Whew! I got out just in time. Two weeks ago I was in Davos, skiing with former MP colleagues from Britain and Switzerland. For six decades UK and Swiss politicians and ministers, retired or active, have been meeting for a week on the slopes. All pay their way but the chairlift diplomacy that takes places helps forge one of the strongest inter-parliamentary relationships that exists between two of the most enduring democracies in the world.

Now Davos has become a whole lot more expensive. The sudden, unheralded decision by the Swiss National Bank (SNB) to unpeg the Swiss franc from the Euro has been one of the biggest upsets on the forex markets in years. Already firms have had to stop trading as they were caught on the wrong side of the suddenly rising Swiss franc.

Just as there were hopes that banks and related financial service firms were leaving the instability of the post-2008 era, the Swiss decision has produced headlines about new currency wars.

2 weeks ago €1 bought CHF 1.20 the rate decided in 2011 as Switzerland was flooded with Euros as people sought a safe haven from the Eurozone crisis. Now the euro is at par with the Swiss franc – a 20 per cent revaluation of the Alpine currency. World Economic Forum participants have already paid for their stay but from the beginning of February Davos, Zermatt and Verbier will be much more expensive.

Swiss exporters are furious as overnight the cost of a Swatch, Swiss chocolate or pharmaceuticals went up by 20 per cent. Swiss tourism will see a drop in customers especially as Russians who have been a major mainstay of the Swiss tourist business in recent years are already staying away as a result of the weak rouble.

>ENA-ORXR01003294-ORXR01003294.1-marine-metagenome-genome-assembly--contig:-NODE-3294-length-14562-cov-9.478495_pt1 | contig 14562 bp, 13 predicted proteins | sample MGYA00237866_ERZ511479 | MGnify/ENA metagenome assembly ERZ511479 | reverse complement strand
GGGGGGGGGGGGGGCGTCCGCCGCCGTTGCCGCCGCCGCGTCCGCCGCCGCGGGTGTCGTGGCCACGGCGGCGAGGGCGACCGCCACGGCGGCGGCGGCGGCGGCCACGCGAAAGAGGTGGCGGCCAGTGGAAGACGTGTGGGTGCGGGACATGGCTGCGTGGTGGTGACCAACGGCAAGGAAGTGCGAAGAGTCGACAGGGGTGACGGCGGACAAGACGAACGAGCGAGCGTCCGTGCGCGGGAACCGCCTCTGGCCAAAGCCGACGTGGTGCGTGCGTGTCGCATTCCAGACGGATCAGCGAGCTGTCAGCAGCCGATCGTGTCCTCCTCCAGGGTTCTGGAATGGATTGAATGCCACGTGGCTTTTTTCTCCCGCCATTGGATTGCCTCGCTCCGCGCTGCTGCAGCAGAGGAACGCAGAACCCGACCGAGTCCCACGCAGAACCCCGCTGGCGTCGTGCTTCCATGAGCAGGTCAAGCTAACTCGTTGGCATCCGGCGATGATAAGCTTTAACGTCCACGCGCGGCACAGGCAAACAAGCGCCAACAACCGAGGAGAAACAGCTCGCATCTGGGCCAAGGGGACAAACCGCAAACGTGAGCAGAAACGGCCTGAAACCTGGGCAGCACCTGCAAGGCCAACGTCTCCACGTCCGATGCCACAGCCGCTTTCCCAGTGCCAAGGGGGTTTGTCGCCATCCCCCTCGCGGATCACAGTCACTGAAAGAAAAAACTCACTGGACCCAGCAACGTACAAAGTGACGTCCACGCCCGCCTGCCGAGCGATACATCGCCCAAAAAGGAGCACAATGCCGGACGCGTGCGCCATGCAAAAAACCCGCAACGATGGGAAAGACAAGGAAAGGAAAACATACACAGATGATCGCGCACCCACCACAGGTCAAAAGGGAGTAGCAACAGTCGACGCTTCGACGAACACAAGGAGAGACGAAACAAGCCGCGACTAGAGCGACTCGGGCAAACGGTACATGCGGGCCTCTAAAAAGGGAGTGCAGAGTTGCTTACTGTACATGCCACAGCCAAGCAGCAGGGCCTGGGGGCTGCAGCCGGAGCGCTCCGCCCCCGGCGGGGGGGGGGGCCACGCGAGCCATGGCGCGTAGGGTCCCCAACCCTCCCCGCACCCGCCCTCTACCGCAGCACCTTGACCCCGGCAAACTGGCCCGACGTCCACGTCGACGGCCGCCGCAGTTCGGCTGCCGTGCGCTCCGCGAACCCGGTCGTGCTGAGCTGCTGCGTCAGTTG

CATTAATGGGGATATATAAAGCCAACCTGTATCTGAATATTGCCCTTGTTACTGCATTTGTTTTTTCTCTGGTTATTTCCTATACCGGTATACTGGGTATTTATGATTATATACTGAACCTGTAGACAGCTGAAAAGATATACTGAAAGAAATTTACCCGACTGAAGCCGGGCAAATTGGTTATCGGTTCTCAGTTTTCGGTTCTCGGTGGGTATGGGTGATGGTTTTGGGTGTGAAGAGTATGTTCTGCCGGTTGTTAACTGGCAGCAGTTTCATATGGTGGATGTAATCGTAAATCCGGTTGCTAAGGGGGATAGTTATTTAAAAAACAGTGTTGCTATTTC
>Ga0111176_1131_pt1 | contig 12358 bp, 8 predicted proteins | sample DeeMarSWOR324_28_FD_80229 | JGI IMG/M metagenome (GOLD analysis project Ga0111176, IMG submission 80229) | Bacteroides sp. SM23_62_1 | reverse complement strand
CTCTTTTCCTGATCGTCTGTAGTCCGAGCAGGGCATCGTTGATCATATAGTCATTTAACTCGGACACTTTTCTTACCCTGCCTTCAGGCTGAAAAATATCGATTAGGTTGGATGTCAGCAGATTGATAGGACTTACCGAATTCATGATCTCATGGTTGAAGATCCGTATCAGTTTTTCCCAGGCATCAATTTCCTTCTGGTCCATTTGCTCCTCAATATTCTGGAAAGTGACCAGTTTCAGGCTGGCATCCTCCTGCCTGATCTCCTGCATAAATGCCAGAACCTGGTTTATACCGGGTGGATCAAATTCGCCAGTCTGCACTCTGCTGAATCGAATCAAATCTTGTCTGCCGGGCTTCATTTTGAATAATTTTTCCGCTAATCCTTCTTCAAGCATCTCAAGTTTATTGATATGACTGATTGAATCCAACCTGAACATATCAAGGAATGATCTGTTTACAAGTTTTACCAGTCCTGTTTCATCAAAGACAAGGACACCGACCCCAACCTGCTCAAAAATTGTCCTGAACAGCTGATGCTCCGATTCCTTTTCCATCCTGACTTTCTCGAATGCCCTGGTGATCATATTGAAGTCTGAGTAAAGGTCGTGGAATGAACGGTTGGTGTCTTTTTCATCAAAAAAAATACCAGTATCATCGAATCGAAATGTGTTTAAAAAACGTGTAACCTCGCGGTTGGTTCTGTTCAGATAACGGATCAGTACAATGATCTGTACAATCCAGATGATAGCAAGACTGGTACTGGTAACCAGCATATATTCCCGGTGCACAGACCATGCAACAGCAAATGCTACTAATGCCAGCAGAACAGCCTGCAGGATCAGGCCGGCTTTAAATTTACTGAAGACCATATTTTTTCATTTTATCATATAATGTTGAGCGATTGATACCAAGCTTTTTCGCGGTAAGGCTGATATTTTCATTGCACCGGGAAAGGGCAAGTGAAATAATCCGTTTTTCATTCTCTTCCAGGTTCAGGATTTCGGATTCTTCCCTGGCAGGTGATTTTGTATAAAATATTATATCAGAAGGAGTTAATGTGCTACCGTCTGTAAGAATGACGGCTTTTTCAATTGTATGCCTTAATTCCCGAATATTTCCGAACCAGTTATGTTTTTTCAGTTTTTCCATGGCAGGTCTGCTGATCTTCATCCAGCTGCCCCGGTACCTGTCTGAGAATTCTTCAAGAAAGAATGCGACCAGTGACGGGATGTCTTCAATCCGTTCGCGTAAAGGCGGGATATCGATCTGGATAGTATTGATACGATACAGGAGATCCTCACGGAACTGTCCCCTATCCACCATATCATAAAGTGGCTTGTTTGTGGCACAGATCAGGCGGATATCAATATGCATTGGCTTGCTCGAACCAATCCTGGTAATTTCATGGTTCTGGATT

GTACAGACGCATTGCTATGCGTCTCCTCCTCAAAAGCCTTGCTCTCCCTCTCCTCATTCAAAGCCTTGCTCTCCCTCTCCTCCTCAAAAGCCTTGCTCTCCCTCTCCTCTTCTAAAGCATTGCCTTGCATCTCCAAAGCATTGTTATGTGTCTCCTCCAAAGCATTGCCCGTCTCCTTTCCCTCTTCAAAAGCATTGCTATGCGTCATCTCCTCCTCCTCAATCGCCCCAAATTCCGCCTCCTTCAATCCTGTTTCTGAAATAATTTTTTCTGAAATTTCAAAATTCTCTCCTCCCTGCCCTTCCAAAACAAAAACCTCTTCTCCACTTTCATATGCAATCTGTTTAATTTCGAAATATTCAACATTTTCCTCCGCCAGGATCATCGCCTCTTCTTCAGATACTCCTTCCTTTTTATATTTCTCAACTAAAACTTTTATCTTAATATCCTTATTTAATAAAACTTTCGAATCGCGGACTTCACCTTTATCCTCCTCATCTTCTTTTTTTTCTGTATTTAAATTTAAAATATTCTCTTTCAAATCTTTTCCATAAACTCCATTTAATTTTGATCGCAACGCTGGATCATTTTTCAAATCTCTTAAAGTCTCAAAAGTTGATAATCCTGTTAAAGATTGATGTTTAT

There is panic in East Europe where mortgages in Swiss francs at low interest rates are common but overnight the monthly repayments have got more costly. Croatian banks have rejected a suggestion by the government in Zagreb to fix a rate between the franc and the Croatian kuna. The Polish government has ordered an inquiry into the zloty-franc rate as angry mortgage holders may vote out the Civic Platform government as their monthly payments rise sharply.

The SNB promised to buy euro to maintain the peg and even charged banks a fee – a negative interest rate – to deposit money with the national bank. With today’s quantative easing announcement by the European Central Bank likely to lead to a lower euro the hunt for safe currency havens was growing stronger and it became impossible for the SNB to keep buying up euros.